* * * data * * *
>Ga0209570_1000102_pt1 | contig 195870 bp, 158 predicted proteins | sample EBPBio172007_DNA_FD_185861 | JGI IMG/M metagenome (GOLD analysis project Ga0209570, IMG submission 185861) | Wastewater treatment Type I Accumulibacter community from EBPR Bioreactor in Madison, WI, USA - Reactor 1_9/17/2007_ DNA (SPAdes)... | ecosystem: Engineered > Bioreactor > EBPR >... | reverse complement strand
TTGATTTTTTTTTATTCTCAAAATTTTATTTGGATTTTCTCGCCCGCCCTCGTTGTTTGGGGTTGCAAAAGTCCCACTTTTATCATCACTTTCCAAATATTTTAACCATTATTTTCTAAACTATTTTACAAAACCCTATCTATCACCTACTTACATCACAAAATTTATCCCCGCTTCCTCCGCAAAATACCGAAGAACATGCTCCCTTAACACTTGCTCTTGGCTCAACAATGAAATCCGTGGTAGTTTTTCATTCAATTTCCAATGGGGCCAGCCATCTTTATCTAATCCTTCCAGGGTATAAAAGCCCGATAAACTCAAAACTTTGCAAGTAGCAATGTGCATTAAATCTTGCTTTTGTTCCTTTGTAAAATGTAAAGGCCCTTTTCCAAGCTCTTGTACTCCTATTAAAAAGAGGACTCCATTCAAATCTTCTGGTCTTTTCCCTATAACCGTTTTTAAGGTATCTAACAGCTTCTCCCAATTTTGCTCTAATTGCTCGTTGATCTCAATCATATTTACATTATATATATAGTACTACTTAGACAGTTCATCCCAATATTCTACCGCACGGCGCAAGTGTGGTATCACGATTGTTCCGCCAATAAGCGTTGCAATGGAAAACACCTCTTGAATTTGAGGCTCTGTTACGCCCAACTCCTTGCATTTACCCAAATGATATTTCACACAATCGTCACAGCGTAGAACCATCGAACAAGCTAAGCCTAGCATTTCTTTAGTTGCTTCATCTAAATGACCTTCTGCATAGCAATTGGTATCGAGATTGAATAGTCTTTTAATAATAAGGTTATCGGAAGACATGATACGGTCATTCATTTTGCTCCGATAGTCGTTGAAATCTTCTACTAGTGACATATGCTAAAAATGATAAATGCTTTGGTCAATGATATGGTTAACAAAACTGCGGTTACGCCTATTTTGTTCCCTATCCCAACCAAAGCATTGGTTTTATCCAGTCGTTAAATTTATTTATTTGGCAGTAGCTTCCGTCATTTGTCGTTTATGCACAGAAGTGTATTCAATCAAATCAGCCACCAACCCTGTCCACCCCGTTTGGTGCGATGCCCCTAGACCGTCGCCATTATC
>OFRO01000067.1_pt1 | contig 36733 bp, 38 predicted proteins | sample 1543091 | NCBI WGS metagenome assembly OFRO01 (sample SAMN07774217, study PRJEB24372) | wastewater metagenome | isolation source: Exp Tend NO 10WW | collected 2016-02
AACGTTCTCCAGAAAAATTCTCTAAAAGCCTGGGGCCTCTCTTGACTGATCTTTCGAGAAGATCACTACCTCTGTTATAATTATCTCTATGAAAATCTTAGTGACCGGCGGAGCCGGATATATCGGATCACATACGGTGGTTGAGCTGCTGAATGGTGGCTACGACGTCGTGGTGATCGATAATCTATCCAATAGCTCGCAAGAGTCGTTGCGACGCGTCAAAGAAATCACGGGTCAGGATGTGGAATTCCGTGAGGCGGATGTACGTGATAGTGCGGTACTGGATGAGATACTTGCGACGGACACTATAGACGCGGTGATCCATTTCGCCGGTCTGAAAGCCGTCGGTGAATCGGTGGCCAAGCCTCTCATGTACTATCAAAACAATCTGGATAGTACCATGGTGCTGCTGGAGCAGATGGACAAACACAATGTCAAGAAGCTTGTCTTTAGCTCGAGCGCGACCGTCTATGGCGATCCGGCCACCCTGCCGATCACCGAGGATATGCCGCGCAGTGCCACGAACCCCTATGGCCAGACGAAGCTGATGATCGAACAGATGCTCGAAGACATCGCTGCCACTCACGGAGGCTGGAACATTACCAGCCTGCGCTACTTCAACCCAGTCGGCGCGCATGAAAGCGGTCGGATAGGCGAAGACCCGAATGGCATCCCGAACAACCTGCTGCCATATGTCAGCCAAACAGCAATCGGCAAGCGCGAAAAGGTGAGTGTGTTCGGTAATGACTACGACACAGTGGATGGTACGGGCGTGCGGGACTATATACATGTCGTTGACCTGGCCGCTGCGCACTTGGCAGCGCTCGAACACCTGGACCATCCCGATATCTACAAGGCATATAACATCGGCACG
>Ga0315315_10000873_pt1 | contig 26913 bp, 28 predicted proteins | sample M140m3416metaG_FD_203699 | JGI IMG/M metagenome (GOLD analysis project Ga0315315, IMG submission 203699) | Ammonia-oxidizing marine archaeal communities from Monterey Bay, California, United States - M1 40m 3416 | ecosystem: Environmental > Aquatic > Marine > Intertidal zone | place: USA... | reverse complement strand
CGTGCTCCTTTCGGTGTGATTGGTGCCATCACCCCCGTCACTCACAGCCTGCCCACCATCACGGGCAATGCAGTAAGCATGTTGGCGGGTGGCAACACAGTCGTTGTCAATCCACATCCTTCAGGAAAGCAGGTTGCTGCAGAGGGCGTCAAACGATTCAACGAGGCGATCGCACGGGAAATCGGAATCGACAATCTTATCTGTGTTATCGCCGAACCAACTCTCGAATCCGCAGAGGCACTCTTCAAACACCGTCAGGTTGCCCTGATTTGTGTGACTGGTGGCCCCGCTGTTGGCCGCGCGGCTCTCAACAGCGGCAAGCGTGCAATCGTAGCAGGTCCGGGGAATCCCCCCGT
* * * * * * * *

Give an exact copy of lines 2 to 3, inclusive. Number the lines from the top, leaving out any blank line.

TTGATTTTTTTTTATTCTCAAAATTTTATTTGGATTTTCTCGCCCGCCCTCGTTGTTTGGGGTTGCAAAAGTCCCACTTTTATCATCACTTTCCAAATATTTTAACCATTATTTTCTAAACTATTTTACAAAACCCTATCTATCACCTACTTACATCACAAAATTTATCCCCGCTTCCTCCGCAAAATACCGAAGAACATGCTCCCTTAACACTTGCTCTTGGCTCAACAATGAAATCCGTGGTAGTTTTTCATTCAATTTCCAATGGGGCCAGCCATCTTTATCTAATCCTTCCAGGGTATAAAAGCCCGATAAACTCAAAACTTTGCAAGTAGCAATGTGCATTAAATCTTGCTTTTGTTCCTTTGTAAAATGTAAAGGCCCTTTTCCAAGCTCTTGTACTCCTATTAAAAAGAGGACTCCATTCAAATCTTCTGGTCTTTTCCCTATAACCGTTTTTAAGGTATCTAACAGCTTCTCCCAATTTTGCTCTAATTGCTCGTTGATCTCAATCATATTTACATTATATATATAGTACTACTTAGACAGTTCATCCCAATATTCTACCGCACGGCGCAAGTGTGGTATCACGATTGTTCCGCCAATAAGCGTTGCAATGGAAAACACCTCTTGAATTTGAGGCTCTGTTACGCCCAACTCCTTGCATTTACCCAAATGATATTTCACACAATCGTCACAGCGTAGAACCATCGAACAAGCTAAGCCTAGCATTTCTTTAGTTGCTTCATCTAAATGACCTTCTGCATAGCAATTGGTATCGAGATTGAATAGTCTTTTAATAATAAGGTTATCGGAAGACATGATACGGTCATTCATTTTGCTCCGATAGTCGTTGAAATCTTCTACTAGTGACATATGCTAAAAATGATAAATGCTTTGGTCAATGATATGGTTAACAAAACTGCGGTTACGCCTATTTTGTTCCCTATCCCAACCAAAGCATTGGTTTTATCCAGTCGTTAAATTTATTTATTTGGCAGTAGCTTCCGTCATTTGTCGTTTATGCACAGAAGTGTATTCAATCAAATCAGCCACCAACCCTGTCCACCCCGTTTGGTGCGATGCCCCTAGACCGTCGCCATTATC
>OFRO01000067.1_pt1 | contig 36733 bp, 38 predicted proteins | sample 1543091 | NCBI WGS metagenome assembly OFRO01 (sample SAMN07774217, study PRJEB24372) | wastewater metagenome | isolation source: Exp Tend NO 10WW | collected 2016-02